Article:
Agreed that 0 nitrate is best for fish, if that‘s all someone is interested in. However in the vast majority of real life situations I would think that a small amount of nitrate is probably not the most concerning factor when it comes to fish health.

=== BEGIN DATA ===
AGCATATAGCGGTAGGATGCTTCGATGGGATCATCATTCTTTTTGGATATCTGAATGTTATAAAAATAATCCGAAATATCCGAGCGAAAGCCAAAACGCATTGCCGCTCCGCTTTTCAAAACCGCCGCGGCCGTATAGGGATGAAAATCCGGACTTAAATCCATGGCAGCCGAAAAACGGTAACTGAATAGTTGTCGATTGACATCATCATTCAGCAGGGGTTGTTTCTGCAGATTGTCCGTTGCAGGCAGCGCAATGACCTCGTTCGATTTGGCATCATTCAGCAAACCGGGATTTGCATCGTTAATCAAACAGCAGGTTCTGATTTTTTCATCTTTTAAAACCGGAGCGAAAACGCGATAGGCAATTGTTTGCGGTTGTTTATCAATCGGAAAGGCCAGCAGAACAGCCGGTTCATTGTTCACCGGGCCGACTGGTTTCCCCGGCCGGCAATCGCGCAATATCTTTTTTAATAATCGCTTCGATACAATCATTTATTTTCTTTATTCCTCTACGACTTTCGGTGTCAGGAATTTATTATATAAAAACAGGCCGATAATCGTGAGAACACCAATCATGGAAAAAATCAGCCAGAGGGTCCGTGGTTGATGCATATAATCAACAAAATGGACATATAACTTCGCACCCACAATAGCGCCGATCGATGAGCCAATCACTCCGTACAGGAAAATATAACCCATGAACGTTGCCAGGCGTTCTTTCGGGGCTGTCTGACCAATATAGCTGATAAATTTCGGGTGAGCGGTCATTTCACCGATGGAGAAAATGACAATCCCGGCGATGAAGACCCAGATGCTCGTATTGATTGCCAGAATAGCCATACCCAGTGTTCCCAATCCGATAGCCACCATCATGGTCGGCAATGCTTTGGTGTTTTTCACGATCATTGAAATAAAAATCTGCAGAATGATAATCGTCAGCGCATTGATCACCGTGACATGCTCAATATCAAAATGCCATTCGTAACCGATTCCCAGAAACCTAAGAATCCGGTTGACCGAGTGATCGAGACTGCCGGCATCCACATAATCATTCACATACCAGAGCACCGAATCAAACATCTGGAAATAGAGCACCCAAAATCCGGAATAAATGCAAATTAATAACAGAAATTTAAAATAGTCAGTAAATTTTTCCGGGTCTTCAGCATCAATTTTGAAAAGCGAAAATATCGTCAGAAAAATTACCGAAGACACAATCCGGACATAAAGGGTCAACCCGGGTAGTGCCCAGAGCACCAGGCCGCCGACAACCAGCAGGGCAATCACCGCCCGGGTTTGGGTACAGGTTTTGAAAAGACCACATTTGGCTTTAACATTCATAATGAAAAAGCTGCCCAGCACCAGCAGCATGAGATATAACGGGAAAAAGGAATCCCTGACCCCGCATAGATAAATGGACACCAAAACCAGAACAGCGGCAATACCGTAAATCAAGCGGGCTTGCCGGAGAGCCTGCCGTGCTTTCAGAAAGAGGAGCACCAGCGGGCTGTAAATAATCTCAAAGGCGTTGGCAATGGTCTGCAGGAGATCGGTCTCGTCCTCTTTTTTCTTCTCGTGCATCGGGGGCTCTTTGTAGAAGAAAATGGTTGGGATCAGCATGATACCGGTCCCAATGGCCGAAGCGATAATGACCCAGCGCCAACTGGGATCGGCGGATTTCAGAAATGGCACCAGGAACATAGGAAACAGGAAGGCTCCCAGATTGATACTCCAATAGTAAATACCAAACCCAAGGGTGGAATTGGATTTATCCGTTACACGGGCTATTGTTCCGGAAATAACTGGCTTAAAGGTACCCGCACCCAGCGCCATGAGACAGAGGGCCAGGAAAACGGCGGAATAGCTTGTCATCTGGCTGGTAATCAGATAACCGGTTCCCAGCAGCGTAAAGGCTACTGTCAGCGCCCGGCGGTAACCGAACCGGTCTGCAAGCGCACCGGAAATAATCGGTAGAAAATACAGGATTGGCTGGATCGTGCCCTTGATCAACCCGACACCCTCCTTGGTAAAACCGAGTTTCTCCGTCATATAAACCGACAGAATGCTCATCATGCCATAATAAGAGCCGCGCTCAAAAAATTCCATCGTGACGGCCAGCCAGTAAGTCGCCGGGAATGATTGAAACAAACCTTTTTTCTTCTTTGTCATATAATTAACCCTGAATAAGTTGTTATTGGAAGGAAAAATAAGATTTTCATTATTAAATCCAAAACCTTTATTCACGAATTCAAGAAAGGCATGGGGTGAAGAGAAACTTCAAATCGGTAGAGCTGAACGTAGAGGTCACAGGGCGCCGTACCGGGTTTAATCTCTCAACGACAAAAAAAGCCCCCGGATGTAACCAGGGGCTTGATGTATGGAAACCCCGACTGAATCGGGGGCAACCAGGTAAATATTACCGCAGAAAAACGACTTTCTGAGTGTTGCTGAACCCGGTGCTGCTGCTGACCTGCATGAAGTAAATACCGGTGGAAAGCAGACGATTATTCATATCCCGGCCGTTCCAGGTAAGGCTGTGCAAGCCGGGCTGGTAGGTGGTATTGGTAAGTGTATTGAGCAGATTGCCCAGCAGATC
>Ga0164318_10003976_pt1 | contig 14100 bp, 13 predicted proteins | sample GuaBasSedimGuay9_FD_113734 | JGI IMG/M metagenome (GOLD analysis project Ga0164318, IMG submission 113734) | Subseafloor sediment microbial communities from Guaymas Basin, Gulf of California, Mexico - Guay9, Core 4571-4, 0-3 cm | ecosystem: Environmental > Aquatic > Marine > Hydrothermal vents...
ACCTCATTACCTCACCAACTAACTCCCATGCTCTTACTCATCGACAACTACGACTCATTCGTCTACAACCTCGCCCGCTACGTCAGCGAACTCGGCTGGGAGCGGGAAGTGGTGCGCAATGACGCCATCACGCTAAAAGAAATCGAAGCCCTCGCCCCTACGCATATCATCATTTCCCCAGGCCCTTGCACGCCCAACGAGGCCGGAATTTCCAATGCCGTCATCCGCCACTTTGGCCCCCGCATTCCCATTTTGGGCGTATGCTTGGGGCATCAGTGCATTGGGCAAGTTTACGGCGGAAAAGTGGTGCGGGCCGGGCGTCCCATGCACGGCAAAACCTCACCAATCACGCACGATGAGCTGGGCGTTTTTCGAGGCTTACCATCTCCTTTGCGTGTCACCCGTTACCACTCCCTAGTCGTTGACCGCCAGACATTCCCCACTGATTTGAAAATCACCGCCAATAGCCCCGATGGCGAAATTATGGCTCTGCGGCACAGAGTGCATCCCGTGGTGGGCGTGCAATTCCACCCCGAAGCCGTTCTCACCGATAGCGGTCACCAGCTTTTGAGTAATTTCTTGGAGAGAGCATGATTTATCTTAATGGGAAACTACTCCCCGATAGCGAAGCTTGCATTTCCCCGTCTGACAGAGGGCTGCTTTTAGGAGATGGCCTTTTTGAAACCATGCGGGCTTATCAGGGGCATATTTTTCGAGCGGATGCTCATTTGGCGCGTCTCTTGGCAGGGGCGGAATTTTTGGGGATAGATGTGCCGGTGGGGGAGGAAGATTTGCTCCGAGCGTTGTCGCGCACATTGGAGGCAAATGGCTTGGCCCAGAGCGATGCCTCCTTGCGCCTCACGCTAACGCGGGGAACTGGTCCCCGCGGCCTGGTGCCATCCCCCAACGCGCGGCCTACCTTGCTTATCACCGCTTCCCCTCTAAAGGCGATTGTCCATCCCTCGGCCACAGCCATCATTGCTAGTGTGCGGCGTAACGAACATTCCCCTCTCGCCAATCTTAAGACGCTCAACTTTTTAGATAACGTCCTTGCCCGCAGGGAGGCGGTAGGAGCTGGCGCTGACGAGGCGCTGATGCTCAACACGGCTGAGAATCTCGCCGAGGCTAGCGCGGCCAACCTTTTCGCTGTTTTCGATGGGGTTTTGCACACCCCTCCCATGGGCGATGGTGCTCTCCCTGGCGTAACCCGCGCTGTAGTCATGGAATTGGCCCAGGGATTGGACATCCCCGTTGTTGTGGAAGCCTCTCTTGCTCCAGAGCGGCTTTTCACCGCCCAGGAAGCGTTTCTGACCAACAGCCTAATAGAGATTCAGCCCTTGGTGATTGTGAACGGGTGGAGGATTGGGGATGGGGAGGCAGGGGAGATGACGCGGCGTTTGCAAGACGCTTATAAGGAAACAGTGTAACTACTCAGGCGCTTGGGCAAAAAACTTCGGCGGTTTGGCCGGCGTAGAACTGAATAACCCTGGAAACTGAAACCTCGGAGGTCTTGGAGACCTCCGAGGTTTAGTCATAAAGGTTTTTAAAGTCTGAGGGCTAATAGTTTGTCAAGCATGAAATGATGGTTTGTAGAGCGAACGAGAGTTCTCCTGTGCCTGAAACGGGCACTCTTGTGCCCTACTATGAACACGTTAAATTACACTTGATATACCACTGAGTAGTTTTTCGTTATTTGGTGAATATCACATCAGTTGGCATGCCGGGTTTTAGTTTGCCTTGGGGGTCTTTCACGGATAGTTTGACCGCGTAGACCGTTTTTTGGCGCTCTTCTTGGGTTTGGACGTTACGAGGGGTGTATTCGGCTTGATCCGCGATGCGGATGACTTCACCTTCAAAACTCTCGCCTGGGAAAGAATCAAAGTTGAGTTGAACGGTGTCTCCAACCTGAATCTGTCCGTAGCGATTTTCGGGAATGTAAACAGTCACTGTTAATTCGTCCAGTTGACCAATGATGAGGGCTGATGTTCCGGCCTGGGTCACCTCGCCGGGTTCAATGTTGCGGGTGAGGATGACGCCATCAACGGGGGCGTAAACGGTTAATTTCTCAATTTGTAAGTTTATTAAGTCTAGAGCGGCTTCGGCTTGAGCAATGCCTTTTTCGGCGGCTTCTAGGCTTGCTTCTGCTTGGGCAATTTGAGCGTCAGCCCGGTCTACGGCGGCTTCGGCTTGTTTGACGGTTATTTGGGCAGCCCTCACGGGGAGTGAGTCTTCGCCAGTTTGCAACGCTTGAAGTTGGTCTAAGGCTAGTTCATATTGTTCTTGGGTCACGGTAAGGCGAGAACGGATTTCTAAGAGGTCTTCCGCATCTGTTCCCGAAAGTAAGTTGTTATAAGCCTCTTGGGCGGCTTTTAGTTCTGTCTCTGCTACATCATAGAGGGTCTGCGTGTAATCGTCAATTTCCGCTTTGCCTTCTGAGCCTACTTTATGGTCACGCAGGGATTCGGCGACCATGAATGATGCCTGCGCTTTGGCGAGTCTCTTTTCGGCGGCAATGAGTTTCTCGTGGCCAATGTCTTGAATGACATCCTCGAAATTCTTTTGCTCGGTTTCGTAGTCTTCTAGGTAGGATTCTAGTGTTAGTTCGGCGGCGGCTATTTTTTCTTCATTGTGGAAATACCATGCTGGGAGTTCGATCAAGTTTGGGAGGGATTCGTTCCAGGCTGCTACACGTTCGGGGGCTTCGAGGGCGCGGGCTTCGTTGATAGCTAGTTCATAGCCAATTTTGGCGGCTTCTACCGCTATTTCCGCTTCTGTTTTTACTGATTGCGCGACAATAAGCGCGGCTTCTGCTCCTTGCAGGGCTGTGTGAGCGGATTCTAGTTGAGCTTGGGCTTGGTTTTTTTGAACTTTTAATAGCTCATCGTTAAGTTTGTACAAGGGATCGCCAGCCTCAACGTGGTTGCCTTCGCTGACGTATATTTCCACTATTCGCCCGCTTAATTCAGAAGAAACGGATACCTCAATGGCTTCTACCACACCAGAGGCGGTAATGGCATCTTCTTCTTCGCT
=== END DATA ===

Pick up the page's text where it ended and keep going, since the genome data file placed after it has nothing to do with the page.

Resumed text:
It depends upon the nitrate level, the fish species, and the exposure time. None of the tropical fish species we maintain in aquaria have nitrate in their habitat waters, or if they do it is below 1 ppm; I have never seen higher readings anywhere. So biology tells us that these fish are designed to function at their best in nitrate-free water, just as they cannot have ammonia or nitrite. As for the effects on fish, this is not easy to say because few studies have been done with ornamental fish. Nitrate studies tend to focus on the commercial food fish industry. I discussed this nitrate issue a while back with Dr. Neale Monks, and he suggested it was a sort of general weakening of the fish, which in time would leave them susceptible to other issues that they would otherwise be able to easily deal with, but the detrimental effect of constant nitrate debilitated them. There is now evidence that diseases like Hole in the Head in cichlids occurs due to high nitrates. Cichlids are believed to be especially sensitive to nitrate, and 20ppm is the highest they should ever be, though here again the lower the better. Many smaller fish, especially wild caught, will not last long with nitrates this high. For all fish, nitrates cause them difficult in "living," and this will cause stress, and stress is directly responsible for 90% or more of all diseases our aquarium fish contract. So, it is logical to reduce stress, and lowering nitrates helps.